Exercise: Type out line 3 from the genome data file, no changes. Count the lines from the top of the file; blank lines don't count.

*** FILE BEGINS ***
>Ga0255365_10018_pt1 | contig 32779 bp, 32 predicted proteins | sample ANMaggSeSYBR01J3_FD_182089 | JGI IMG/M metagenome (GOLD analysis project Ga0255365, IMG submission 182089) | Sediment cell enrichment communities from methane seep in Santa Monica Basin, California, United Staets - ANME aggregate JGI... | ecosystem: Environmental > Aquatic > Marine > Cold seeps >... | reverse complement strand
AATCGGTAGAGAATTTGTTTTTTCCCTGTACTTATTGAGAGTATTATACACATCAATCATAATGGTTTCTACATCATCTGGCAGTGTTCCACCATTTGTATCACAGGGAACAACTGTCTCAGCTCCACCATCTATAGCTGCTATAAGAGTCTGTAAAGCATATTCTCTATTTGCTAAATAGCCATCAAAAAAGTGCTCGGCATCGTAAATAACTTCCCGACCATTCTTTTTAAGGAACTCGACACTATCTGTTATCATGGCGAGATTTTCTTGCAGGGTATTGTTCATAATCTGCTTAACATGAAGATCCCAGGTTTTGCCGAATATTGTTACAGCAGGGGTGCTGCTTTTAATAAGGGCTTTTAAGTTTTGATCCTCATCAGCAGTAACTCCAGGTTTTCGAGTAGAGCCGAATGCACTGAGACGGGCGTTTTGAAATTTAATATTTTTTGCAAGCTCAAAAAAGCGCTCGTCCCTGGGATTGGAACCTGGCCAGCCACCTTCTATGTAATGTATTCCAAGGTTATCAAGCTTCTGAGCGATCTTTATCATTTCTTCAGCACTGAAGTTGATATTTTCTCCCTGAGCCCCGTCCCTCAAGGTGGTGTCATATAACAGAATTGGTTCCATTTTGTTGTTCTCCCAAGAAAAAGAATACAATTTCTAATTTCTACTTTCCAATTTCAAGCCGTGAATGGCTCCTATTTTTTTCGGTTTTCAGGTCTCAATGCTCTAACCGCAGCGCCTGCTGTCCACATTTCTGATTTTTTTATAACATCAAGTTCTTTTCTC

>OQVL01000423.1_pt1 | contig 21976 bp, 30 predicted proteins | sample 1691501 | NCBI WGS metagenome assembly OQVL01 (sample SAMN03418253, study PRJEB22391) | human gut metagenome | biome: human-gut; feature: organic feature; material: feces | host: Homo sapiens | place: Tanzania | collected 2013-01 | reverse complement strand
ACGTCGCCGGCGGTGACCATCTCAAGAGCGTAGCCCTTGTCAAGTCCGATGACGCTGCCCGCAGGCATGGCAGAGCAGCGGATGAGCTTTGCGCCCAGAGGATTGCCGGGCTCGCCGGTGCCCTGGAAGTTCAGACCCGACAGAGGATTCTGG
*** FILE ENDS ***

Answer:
>OQVL01000423.1_pt1 | contig 21976 bp, 30 predicted proteins | sample 1691501 | NCBI WGS metagenome assembly OQVL01 (sample SAMN03418253, study PRJEB22391) | human gut metagenome | biome: human-gut; feature: organic feature; material: feces | host: Homo sapiens | place: Tanzania | collected 2013-01 | reverse complement strand